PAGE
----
WHEN we face any challenge in life, one of the main factors that determines a positive or negative outcome for is our mind-set.
For many of us, one of the first big challenges in life is the Leaving Cert. Success in this exam is what students have spent years working towards. No other exam gains as much media attention, discussion or worry as the Leaving Cert.
Facing into the final few months can be a daunting experience for young people. As they return to school after the Christmas break, they are faced with the prospect of five long months of study and pre-exams before finally beginning the exams themselves. It can be challenging to remain focused and motivated in these circumstances, however, developing a positive mind-set will help create positive emotion which will cultivate motivation.
To remain motivated and maintain a positive mind-set, we must experience positive emotion and success. However, we often only consider big achievements in our lives as success and therefore we can go long periods in our lives without feeling a sense of achievement and the positive emotions that go with this.
To remain motivated, it is important to look at our success a little differently. There are small achievements in most of our days and we must reflect and acknowledge these in order to sustain our motivation over a long period of time.
Some examples of this are, understanding a concept that you struggled with for a while, becoming more organised and focused on your study or seeing small improvements in the feedback you are getting from your teachers. These are just a few of many examples but are all positive indicators of progress. When we feel we are progressing and achieving we develop our sense of self-belief through regularly experiencing positive emotion.
Our perception of time can often lead to feeling overwhelmed and can have a negative effect on our motivation. We tend to overestimate what we can accomplish in a day and underestimate what we can achieve in a week or a month. We often try to do too much too quickly and become stressed by the amount of work we realise is in front of us.
There are a number of things that can be done to help in this situation. The first is being organised. Planning the tasks, we need to get done and prioritising what’s most important.
The second is reflecting on the progress made so far. We all have experiences in our lives where we have been successful to some degree.
By the time a student reaches the leaving Cert they will have sat many class exams and had successes both inside and outside of school. Reflecting on these experiences will give a new perspective on what can be achieved over the coming months.
Finally, looking at strengths will develop a sense of resilience. We tend to focus on the areas we are weakest, however looking at our strengths will develop a sense of self-belief that will make it easier to improve on weaker areas.
When we feel productive and that we are getting results from the efforts we are making our mind-set becomes more positive and focused. However, many young people lose focus and become distracted easily for various reasons. This leads to feeling anxious and overwhelmed as it is difficult to concentrate and get important revision done.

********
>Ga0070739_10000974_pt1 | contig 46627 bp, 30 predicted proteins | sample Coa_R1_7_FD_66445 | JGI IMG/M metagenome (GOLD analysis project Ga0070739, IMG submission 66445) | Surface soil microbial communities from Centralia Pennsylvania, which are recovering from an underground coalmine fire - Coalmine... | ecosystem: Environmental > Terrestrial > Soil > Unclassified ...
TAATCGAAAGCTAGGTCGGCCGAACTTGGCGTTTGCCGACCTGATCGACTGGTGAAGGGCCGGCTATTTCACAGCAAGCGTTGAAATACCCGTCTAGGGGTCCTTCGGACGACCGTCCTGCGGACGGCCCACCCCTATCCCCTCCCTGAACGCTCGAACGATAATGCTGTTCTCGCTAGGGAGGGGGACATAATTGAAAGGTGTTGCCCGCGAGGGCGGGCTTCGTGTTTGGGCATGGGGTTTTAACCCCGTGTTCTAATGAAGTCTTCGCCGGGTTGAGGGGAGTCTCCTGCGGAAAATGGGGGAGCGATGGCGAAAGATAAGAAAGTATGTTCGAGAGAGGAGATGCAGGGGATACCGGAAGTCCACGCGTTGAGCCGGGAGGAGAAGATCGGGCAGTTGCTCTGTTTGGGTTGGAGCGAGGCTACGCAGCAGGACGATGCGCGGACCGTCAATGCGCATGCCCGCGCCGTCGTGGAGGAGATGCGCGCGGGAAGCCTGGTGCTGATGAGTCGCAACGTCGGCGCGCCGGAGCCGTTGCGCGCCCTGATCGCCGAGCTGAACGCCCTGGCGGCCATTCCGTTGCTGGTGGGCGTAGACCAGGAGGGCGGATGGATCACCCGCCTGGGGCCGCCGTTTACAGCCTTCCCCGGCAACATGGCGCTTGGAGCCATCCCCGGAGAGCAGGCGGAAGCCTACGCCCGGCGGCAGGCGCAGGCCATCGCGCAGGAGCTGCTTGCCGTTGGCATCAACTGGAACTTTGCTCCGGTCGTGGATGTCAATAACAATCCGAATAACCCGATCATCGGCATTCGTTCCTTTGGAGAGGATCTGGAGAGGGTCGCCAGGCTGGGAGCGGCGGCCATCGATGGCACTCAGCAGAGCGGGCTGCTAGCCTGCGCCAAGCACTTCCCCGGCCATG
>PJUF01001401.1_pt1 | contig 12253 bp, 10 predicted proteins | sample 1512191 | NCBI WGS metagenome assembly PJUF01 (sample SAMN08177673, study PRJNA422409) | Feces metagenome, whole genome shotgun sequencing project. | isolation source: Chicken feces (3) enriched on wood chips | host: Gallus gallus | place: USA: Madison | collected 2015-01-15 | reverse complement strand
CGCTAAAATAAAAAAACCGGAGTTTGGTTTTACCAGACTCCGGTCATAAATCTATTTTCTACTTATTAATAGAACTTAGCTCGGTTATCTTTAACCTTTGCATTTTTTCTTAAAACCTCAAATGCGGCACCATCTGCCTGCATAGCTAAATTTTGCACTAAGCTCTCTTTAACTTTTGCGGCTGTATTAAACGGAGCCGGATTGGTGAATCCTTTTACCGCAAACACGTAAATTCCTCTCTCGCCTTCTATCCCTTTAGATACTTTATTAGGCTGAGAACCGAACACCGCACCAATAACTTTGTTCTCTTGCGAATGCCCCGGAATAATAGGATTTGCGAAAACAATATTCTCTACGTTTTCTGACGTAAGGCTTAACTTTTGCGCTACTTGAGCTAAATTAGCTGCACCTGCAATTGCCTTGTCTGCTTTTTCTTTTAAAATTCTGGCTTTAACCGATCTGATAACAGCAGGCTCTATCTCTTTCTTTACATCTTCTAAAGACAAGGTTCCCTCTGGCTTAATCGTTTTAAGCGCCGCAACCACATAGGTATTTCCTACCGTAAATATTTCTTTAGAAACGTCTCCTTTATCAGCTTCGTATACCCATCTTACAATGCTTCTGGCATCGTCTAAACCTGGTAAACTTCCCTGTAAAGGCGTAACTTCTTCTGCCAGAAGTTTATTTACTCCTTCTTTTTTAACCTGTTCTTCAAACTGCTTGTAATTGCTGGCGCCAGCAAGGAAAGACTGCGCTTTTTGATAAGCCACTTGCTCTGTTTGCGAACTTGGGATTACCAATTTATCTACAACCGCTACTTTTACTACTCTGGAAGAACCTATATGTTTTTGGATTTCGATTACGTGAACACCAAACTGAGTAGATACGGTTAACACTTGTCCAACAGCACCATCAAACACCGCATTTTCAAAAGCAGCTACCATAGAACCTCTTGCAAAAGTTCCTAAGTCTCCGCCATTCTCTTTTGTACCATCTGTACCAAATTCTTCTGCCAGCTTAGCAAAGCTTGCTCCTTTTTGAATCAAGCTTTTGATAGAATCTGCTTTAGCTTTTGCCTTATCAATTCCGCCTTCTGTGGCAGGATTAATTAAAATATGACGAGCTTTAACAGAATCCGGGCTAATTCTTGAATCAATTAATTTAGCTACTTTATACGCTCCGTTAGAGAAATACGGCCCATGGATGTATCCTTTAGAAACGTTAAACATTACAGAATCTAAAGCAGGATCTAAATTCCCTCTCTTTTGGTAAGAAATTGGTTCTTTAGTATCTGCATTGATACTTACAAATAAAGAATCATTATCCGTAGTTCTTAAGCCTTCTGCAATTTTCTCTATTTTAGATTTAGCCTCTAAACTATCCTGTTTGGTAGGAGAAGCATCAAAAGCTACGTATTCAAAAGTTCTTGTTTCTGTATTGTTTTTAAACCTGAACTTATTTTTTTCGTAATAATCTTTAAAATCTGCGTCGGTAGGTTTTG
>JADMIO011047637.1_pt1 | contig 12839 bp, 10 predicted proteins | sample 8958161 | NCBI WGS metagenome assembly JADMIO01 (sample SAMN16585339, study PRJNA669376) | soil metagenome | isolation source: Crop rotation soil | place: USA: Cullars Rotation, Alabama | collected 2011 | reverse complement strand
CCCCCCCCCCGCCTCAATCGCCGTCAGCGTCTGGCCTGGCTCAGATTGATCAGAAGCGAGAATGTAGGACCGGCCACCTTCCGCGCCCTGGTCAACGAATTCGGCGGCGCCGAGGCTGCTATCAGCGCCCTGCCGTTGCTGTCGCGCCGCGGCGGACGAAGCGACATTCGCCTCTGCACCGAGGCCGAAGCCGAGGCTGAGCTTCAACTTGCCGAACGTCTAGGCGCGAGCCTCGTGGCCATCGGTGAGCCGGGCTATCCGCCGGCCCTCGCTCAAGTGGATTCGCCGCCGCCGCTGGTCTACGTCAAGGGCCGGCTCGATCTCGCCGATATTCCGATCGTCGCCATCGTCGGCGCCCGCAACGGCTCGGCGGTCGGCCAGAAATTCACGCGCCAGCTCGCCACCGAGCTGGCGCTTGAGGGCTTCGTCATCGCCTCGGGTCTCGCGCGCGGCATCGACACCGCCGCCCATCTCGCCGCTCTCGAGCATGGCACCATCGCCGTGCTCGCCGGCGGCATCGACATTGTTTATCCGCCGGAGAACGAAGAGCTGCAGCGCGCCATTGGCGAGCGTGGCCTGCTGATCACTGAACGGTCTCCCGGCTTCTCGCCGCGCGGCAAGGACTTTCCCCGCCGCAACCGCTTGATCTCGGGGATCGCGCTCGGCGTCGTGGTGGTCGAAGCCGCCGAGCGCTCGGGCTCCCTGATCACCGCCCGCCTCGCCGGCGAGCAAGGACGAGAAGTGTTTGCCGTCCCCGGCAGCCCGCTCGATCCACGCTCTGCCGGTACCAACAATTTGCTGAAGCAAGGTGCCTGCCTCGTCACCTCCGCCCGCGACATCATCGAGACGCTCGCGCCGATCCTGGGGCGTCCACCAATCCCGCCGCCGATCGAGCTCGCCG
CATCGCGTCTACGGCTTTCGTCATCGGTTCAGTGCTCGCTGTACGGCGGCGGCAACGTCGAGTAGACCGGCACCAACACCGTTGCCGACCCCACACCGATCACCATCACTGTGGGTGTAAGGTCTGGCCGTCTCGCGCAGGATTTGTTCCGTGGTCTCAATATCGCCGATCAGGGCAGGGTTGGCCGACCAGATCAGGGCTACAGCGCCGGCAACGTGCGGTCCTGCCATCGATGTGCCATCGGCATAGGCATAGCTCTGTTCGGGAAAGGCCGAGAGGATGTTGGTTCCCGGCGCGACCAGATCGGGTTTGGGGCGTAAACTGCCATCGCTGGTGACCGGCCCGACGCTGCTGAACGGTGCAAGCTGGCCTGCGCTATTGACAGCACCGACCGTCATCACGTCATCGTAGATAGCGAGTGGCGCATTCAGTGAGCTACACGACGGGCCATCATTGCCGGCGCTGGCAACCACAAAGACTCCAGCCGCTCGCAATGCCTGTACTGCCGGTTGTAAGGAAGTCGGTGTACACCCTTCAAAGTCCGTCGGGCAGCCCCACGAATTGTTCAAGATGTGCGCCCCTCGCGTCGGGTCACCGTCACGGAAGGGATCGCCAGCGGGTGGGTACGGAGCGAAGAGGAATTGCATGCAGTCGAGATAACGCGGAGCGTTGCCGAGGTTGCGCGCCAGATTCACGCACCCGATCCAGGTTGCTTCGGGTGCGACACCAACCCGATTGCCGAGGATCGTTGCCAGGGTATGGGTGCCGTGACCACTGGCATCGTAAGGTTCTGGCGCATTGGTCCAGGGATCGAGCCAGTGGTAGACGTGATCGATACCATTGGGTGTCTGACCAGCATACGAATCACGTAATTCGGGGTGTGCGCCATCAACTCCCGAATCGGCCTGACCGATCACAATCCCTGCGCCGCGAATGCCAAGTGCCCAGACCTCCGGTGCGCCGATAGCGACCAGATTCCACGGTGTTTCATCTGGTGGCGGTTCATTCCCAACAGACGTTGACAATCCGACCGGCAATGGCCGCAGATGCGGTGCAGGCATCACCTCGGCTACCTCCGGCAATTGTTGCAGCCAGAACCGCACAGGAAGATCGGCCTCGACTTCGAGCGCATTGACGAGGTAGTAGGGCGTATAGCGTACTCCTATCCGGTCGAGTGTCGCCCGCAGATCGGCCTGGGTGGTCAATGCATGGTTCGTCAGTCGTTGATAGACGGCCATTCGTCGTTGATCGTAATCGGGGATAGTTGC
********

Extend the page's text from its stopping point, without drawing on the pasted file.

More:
In order to use time more productively there are two questions that you can ask yourself to focus on ways you could approach schoolwork.
1. What are you currently doing that is not helping you revise?
There are many distractions in our lives these days which can make it difficult to focus on any task. When trying to remain focused it is important that there are no distractions that will move your attention away from what you are doing. For example, are your bringing your phone with you when you are studying? Do you have a quiet space to work? And are you getting enough rest so that you can concentrate on what you need to do?
2. What three things can you do to
improve your productivity and
Before beginning to study it is important to ensure that you have created the right conditions to be as focused and productive as possible. This might not always be possible in busy households, however any small positive changes that can be made will improve your ability to concentrate on the tasks in front of you. Some things you could do are:
- Have a clean and tidy workspace.
- Resolve not to bring your phone or any other technology with you when studying.
- Stick to doing one task at a time.
- It can be difficult to remain focused at all times, however developing a positive mind-set by making small changes to how you approach your work will help you become more focused and productive.
ABOUT THE AUTHOR
Alan White is a second level teacher at Bishopstown Community School and Wellbeing Author. He also facilitates wellbeing workshops for companies and organisations.
For more information visit www.changeswellbeing.ie linkedin Alan White or facebook Changes Wellbeing
Tomorrow: Part 3 - Planning and Organisation